The user-agent string is a little-known line of information with a very big impact on how browsers see the web. We recently discussed the benefits of a user-agent switcher and how it can enhance your browsing experience.

However, switching your browser’s user agent no longer requires that you install third-party software, such as extensions. Over the past few years, mainstream browsers have all started including such functionality as a part of their developer console or within standard menus.

Although uncommon, there is a chance for browser extensions to become hijacked for malicious purposes, which could be a risk to your security. They can also add unnecessary bloat to the browser and eventually cause it to slow down.

In this article, let’s go over how you can change your user agent in today’s most popular browsers without an extension.

How To Change Your User Agent In Google Chrome

  • First, you’ll need to open Chrome’s developer console. To do so, press the Ctrl + Shift + I keys. A panel should open up on the right side of your Chrome window.
  • Click on the icon of the three vertical dots (top-right corner).
  • In this menu, hover over More tools and then select Network conditions.
  • A new panel should open at the bottom of the current one. If you look or scroll down towards the bottom of this panel, you should see a User agent label, which includes a respective set of options.

Here, you can select from a set of defined user agents or even enter your own custom user agent string. It’s that simple.

How To Change Your User Agent In Mozilla Firefox Or Opera

Without using a browser add-on, changing Firefox’s user agent is a tricky task that requires you to delve deep into the browser’s configuration. For Opera users, you can follow these same instructions – the process is identical.

  • The first step is to type about:config in the address bar and hit Enter. If it’s your first time doing so, you should see a disclaimer stating that you’re entering risky territory that’s for advanced users only. Proceed past this warning.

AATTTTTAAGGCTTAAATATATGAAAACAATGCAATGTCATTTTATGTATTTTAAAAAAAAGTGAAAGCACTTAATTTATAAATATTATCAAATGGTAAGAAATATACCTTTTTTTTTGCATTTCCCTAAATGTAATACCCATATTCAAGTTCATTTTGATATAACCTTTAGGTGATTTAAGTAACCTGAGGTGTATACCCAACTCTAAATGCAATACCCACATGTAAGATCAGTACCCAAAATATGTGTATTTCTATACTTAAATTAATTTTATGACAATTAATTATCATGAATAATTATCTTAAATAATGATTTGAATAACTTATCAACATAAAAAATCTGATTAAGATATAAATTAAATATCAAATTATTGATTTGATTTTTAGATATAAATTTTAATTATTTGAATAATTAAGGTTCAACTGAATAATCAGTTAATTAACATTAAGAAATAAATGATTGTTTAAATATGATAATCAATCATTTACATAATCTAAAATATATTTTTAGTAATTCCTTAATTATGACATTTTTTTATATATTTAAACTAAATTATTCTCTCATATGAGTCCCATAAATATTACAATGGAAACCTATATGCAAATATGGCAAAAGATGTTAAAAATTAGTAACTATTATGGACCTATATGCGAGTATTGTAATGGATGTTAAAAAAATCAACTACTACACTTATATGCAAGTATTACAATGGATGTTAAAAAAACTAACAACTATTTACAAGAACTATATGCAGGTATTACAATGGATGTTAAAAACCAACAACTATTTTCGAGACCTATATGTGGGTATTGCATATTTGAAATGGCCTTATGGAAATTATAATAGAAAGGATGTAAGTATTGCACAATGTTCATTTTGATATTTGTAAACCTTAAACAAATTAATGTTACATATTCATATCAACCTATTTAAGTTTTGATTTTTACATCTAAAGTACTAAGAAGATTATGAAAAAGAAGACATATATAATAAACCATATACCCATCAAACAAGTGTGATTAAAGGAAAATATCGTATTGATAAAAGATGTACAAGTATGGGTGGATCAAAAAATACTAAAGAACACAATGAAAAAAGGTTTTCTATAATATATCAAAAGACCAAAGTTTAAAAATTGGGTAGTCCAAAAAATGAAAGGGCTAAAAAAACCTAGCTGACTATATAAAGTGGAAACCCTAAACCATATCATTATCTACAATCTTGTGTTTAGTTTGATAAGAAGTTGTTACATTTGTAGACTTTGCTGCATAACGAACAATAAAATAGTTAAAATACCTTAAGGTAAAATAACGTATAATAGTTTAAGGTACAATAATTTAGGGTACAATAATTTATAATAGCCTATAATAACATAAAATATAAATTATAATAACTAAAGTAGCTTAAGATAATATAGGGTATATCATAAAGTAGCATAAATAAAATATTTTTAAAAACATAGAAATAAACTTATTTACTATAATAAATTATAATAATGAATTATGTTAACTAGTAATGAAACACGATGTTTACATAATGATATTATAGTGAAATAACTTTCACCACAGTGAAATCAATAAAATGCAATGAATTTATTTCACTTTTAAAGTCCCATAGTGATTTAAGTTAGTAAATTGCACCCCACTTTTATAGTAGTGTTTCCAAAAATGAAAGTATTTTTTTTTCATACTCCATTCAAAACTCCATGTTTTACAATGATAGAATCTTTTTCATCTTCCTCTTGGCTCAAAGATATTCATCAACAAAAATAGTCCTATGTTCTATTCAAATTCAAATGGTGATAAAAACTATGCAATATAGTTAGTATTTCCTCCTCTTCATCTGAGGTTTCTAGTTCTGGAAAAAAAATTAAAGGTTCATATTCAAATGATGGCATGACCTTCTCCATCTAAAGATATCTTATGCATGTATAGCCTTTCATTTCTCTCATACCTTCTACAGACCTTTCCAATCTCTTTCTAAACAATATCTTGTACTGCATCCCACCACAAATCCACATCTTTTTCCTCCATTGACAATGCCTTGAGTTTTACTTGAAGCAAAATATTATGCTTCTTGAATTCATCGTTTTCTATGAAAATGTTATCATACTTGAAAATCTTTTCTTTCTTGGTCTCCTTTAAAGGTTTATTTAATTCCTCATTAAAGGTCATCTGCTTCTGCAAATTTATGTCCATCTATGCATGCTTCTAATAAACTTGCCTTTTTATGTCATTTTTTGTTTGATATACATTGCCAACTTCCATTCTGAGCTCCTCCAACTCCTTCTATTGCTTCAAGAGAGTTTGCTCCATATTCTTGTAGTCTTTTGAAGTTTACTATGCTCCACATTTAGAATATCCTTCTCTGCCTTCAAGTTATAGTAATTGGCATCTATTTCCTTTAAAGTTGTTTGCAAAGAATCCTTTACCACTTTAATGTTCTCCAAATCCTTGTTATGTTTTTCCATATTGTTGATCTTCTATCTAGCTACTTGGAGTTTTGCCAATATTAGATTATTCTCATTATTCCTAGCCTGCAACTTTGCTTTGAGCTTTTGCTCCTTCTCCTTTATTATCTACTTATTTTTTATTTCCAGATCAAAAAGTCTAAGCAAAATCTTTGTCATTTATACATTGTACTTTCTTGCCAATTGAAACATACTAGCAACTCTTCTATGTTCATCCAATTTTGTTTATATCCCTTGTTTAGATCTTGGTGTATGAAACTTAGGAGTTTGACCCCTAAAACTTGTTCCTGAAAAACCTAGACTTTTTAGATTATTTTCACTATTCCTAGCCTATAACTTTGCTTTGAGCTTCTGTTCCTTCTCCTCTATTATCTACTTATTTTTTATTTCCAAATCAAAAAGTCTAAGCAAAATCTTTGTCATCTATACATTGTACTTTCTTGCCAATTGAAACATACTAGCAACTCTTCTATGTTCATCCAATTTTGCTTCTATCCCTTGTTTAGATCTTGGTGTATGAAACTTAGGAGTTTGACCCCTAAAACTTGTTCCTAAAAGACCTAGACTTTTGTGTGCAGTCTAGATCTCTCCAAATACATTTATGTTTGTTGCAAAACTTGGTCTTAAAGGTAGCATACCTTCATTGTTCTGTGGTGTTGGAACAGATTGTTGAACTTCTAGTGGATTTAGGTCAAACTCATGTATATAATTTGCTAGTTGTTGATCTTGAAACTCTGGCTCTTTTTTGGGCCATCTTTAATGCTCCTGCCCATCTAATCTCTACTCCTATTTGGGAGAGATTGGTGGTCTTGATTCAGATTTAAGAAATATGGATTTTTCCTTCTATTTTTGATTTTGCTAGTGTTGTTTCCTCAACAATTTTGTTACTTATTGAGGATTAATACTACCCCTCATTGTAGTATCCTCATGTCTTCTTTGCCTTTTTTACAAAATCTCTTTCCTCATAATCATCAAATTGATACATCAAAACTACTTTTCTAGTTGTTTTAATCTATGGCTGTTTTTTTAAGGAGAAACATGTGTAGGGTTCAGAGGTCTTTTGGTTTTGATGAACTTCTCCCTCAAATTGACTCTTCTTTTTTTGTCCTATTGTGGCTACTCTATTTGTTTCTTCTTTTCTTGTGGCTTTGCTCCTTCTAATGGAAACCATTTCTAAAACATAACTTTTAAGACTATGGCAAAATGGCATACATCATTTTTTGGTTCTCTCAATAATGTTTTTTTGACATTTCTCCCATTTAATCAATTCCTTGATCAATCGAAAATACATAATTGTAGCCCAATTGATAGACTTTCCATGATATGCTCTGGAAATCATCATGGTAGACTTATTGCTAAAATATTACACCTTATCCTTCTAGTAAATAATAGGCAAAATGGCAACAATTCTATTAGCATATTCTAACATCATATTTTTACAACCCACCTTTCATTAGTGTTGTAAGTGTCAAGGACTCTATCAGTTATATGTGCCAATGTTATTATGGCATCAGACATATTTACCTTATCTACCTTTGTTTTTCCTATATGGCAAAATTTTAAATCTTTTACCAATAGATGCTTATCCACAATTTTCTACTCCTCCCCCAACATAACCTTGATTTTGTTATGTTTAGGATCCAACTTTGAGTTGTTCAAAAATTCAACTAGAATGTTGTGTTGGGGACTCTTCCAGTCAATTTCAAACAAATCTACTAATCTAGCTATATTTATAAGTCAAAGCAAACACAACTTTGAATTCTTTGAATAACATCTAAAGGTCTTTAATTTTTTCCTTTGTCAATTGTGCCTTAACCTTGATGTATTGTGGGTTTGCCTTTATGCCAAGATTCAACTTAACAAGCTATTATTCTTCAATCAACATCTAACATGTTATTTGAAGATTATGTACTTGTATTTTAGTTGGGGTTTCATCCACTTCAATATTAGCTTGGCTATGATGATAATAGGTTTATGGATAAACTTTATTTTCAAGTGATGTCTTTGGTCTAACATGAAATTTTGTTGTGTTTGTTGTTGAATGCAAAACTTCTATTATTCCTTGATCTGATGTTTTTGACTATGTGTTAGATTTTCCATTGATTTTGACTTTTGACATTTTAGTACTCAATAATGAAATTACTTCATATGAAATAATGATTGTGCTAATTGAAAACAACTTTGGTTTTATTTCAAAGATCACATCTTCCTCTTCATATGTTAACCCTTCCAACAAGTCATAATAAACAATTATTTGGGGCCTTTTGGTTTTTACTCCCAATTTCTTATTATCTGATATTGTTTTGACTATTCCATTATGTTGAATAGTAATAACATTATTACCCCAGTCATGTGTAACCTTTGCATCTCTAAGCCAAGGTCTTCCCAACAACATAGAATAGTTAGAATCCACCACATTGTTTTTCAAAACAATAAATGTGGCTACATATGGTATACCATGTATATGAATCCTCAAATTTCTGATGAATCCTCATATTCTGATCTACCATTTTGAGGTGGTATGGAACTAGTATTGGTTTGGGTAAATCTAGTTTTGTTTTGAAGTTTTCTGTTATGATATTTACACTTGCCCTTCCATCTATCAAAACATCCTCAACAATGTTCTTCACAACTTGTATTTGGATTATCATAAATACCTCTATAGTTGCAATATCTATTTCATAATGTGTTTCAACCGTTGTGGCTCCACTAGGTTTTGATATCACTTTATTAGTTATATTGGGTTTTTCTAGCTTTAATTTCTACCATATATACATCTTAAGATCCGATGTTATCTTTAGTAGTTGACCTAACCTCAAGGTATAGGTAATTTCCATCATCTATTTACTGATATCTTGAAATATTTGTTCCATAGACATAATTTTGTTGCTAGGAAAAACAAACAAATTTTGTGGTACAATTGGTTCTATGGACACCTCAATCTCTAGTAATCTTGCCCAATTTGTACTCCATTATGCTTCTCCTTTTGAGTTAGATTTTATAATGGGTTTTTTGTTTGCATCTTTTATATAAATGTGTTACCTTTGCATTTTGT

• Next, in the Search field at the top of this screen, type in general.useragent.override. You’ll likely be met with a blank screen. If your search finds a preference though, skip further down this page to where we’re modifying the value of it.
  • If the preference isn’t there, right-click on a blank area of the page, hover New, and select the String option. Here, enter the same string that we searched for: general.useragent.override.
  • After hitting Enter, the next prompt will ask for the new string’s value. The value has to be the exact name of the user-agent string you wish to use. You can use something completely custom or find millions of valid user-agent strings from WhatIsMyBrowser.com.
  • Once you’ve input a user-agent string, hit Enter, and that’s it. This setting will remain persistent each time you restart your browser. If you’d ever like to reset this setting to its default value, just right-click on the preference name and select Reset.

The string will remain in your settings, but setting it to a blank value has the same effect as deleting it.

How To Change Your User Agent In Microsoft Edge

Edge is the new browser that Microsoft has been trying to shine a spotlight on lately, but if you still prefer Internet Explorer, the process to change your user agent is the same.

  • First, open Edge and press the F12 key on your keyboard.
  • In the right-side panel that opens, look for Emulation across the top. Depending on your resolution size, you may not be able to find it at first, but if you click on the arrow pointing downwards with the More tools tooltip, you’ll find it.

Edge’s emulation options are quite robust, allowing you to change your device, display orientation/resolution, geolocation, and user-agent string.

Like many other browsers, Edge supports custom user-agent strings.

How To Change Your User Agent In Safari

Safari allows you to change your user agent from the menu bar, but you’ll first need to enable the developer menu.

  • To do so, go into the Preferences… menu (either by clicking on Safari or the far-right cog icon, depending on your version).
  • On the window that pops up, click on the Advanced tab and then tick the checkbox of the bottommost option, Show Develop menu in menu bar.
  • Close this window and look for the Develop menu across your top menu bar, in the same place you see the File, Edit, View, and other menu options.
  • If you don’t see this row of options, you may need to click again on either the Safari menu option or cog icon and click on Show Menu Bar.
  • Next, click on the Develop menu option, hover User Agent, and you’ll see a list of user agents you can switch to.
  • While the preset list isn’t very extensive, clicking on Other… will give you the option to enter your own custom user-agent string.

If you’re not afraid to go under the hood, changing the user-agent string via the preferences or developer console of your browser is a great way to skip out on one extra browser extension. There are millions of valid user-agent strings out there, so keep in mind that using a custom string is usually an option in the case that the presets don’t offer what you’re looking for.

Also, remember to clear or undo all changes made to your user-agent string if you want to browse the internet as intended. Many websites will alter the way content is delivered to you based on your user agent, so forgetting this can cause you to view websites in a suboptimal way.